Some Lightning Process Updates

By David Tuller, DrPH

A Final Round in Norway

Lightning Process supporters got some bad news recently when a Norwegian national research ethics panel rejected a proposed study because it was poorly designed and fraught with conflicts of interest, as I wrote about here. But that wasn’t the end of the drama.

Although the ethics panel’s decision was meant to be final and not subject to appeal, the study team appealed anyway, sending a long letter to the ethics panel defending the trial’s methodology and disputing the charges of conflicts of interest. The ethics panel agreed to take up the issue one more time. After another review, the panel reinforced its initial action by firmly rejecting the proposed study a second time. The ethics panel has made clear that it is not categorically against research into the Lightning Process—just this inadequate effort.

The decision triggered predictable complaints from the usual quarters about ME patients. I often find it’s best for me not to respond to everything stupid someone says or writes—especially when others already have. Last week, the Norwegian publication Khrono, which covers higher education and has followed the issue of the proposed LP trial, published a scathing comment from Sigmund Olafsen, a scientist who has a family member with ME.

Under the headline “Worthless and unethical ME research,” here’s what Dr Olafsen wrote about the now-halted trial:

“The project appears to be a banal psychological experiment. Ask some people to fill out a questionnaire, spend three days telling them that it is their own responsibility if they do not feel better almost immediately after the three days, and ask them to fill out the questionnaire again a few weeks later.”

Nina Steinkopf has covered the back-and-forth on this issue at her invaluable blog, MELivet.


Who is ‘Voices of Recovery’?

I’ve checked out the website of a group called Voices of Recovery, which carries the headline “Live a Life You Love.” This group has become an official stakeholder in the ongoing process of the UK’s National Institute for Health and Care Excellence (NICE) to create new clinical guidelines for ME/CFS. In November, NICE released a draft version that explicitly recommended against the LP, and invited comments from stakeholders. The agency is scheduled to release a final version next month.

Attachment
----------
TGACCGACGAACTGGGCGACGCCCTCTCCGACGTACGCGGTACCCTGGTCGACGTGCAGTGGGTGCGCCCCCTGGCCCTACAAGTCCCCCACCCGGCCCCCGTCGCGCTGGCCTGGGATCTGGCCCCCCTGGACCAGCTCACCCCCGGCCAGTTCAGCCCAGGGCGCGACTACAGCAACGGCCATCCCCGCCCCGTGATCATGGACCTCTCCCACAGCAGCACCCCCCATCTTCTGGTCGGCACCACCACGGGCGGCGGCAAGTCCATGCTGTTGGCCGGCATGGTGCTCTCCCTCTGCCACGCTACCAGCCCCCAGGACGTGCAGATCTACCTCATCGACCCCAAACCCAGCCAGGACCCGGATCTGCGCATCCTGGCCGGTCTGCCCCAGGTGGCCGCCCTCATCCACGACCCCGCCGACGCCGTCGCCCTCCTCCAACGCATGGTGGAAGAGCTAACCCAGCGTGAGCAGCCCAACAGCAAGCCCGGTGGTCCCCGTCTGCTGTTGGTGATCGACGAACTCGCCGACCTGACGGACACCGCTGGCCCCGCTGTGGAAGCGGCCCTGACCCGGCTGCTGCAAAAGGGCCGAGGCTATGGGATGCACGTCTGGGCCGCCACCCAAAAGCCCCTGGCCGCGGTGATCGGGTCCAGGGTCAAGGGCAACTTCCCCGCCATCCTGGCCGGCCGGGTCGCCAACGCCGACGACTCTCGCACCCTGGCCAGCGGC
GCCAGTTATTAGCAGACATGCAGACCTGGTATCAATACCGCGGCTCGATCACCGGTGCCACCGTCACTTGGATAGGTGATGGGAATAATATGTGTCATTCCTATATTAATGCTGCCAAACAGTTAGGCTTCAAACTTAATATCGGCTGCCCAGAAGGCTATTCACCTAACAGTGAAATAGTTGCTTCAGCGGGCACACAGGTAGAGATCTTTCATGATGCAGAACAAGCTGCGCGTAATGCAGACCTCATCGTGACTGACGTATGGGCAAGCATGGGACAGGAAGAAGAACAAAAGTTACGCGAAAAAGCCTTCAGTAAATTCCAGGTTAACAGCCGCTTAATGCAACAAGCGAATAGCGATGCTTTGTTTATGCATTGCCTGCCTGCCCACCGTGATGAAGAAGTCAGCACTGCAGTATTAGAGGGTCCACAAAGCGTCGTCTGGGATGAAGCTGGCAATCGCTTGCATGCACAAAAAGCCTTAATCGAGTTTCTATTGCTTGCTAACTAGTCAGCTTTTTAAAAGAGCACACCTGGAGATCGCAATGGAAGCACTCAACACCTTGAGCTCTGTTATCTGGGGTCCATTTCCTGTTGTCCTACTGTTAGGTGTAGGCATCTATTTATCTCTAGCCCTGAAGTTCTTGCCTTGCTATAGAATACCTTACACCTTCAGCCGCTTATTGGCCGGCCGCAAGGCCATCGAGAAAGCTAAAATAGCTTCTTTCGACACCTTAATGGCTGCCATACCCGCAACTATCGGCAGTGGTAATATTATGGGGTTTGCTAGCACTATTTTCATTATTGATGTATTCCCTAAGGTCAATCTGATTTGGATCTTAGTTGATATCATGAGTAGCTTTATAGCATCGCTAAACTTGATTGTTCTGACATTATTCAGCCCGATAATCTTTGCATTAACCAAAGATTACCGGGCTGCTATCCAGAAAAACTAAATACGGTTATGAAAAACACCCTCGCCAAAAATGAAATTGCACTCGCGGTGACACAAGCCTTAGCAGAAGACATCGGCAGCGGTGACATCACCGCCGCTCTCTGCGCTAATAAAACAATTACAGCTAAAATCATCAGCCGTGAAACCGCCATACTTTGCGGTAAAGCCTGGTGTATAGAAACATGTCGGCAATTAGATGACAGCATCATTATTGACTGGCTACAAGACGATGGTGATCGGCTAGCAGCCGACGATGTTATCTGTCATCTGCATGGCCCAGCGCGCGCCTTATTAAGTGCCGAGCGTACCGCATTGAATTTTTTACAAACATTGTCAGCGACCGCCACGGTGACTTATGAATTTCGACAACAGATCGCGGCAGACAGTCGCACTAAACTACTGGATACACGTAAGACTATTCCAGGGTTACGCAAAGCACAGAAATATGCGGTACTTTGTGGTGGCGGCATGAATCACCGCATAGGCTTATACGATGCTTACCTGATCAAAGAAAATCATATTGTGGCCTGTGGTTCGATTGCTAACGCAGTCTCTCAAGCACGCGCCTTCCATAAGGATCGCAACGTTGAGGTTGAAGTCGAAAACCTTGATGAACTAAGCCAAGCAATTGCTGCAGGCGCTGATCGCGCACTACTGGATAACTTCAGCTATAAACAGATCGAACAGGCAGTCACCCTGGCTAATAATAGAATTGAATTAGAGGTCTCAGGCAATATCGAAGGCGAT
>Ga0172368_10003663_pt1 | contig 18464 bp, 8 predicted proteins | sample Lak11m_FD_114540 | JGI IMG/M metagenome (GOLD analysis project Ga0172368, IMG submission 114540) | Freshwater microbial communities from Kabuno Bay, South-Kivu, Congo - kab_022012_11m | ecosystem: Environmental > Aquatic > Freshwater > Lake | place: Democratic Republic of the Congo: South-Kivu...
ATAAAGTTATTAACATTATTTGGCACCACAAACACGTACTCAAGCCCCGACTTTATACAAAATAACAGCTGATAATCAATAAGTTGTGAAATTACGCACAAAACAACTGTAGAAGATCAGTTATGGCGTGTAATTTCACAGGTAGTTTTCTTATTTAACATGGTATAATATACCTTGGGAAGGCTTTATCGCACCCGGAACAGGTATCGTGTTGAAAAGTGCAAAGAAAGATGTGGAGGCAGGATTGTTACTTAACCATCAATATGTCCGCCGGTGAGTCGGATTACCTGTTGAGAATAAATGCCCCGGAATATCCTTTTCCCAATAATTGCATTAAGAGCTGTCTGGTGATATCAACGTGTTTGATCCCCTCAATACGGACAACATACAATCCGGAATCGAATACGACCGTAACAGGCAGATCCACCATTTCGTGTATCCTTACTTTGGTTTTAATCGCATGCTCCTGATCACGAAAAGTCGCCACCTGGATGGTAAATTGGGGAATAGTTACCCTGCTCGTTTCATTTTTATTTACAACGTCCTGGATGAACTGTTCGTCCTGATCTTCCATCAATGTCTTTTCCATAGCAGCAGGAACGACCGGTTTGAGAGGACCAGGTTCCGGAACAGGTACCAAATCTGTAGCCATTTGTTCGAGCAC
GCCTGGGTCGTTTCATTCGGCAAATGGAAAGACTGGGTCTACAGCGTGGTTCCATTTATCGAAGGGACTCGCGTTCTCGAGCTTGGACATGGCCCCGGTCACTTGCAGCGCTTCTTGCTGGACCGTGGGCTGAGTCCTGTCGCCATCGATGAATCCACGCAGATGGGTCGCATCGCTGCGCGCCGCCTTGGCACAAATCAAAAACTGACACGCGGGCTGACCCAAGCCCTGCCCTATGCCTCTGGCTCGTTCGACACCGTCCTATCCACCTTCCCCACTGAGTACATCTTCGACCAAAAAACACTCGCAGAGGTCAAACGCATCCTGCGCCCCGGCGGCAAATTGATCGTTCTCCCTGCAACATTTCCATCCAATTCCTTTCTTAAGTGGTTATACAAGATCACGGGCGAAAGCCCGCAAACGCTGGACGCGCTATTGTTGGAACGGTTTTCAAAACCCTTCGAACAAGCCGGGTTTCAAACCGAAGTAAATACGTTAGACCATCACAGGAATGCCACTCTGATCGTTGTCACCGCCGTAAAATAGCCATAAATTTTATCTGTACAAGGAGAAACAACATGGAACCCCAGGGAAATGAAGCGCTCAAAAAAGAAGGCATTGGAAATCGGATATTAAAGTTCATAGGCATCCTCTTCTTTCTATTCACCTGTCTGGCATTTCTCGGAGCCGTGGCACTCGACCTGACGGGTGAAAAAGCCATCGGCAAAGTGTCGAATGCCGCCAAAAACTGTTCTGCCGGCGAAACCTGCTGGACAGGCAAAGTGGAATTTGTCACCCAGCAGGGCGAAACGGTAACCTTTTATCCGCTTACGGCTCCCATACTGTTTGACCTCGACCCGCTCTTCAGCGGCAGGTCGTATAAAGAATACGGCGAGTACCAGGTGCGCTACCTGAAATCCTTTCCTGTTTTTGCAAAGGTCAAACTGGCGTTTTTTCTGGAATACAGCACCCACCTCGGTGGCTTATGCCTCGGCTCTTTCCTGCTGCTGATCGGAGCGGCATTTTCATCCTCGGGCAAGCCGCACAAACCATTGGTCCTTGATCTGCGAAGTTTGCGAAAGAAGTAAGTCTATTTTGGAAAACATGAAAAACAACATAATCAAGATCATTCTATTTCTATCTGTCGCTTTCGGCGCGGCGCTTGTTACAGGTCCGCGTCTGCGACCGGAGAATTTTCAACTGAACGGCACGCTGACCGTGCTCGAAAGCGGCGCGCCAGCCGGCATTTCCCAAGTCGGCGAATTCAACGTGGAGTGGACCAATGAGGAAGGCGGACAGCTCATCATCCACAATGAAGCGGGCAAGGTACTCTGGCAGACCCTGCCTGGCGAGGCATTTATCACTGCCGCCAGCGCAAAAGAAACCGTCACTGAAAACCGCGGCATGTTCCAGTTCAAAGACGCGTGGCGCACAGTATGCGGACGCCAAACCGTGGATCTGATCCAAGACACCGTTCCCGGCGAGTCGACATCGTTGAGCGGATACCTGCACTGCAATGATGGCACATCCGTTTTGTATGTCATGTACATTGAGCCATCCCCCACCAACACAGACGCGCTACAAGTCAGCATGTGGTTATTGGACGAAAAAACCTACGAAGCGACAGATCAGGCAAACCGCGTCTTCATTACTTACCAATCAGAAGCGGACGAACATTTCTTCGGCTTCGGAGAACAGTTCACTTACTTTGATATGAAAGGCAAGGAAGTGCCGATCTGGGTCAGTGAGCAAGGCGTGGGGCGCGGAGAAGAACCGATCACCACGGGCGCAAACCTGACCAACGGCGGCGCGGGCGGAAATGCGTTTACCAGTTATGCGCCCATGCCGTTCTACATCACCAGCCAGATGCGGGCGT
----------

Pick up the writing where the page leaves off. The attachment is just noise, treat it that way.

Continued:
According to the Voices of Recovery website, the organization was “founded in 2020 to represent the voices of those that have fully recovered from chronic illness, particularly Chronic Fatigue Syndrome/ Myalgic Encephalomyelitis (CFS/ME) and fibromyalgia…We know these diagnoses are not a life sentence!  We have over 50 members who have all fully recovered to prove otherwise.”

The site includes three such recovery stories—all from people who attribute their success to  the Lightning Process. (The group called Recovery Norway, a supporter of the now-halted Norwegian trial, comes to mind.) But who is behind Voices of Recovery? That’s a mystery. The domain is registered to an entity called Artemis Coaching in Suffolk, England. I can’t find anything about an Artemis Coaching in Suffolk, England. (There seems to be an executive coach in the US who uses that name for her consulting firm.)

It’s not clear why Voices of Recovery has become a stakeholder at this point in the NICE process–it is too late to submit any comments for consideration. Presumably the group hopes that the NICE committee reverse its current advice against the LP. I am not aware of new data that would persuade the committee to revisit its scientific assessment of this matter.


New Crawley-Parker Paper on LP and CBT

One of the arguments that LP proponents have made in its favor is that it is like CBT in some ways. This debating point arose during the debates in Norway over that now-defunct proposed trial. Professor Michael Sharpe, one of the three lead PACE investigators, has said the LP “has similarities to cognitive behaviour therapy.”

In some people’s minds, I guess, comparing the LP to CBT is meant as a sign of respect and validation for the former—the presumption being that CBT itself enjoys a positive reputation. Viewed from a sideways perspective, it looks more like the reverse–that these experts are essentially affirming that their version of CBT is a muddle of nonsense like the LP, with both interventions based on unproven mechanisms of action.

In any event, it has seemed for a while that the CBT and LP camps were merging into a mutual admiration and support society. That process seems to have reached a new level with a recent paper published in the journal Fatigue: Biomedicine, Health & Behavior. The paper is called “CBT repackaged or a novel treatment? The Lightning Process compared with UK specialist medical care for paediatric Chronic Fatigue Syndrome.”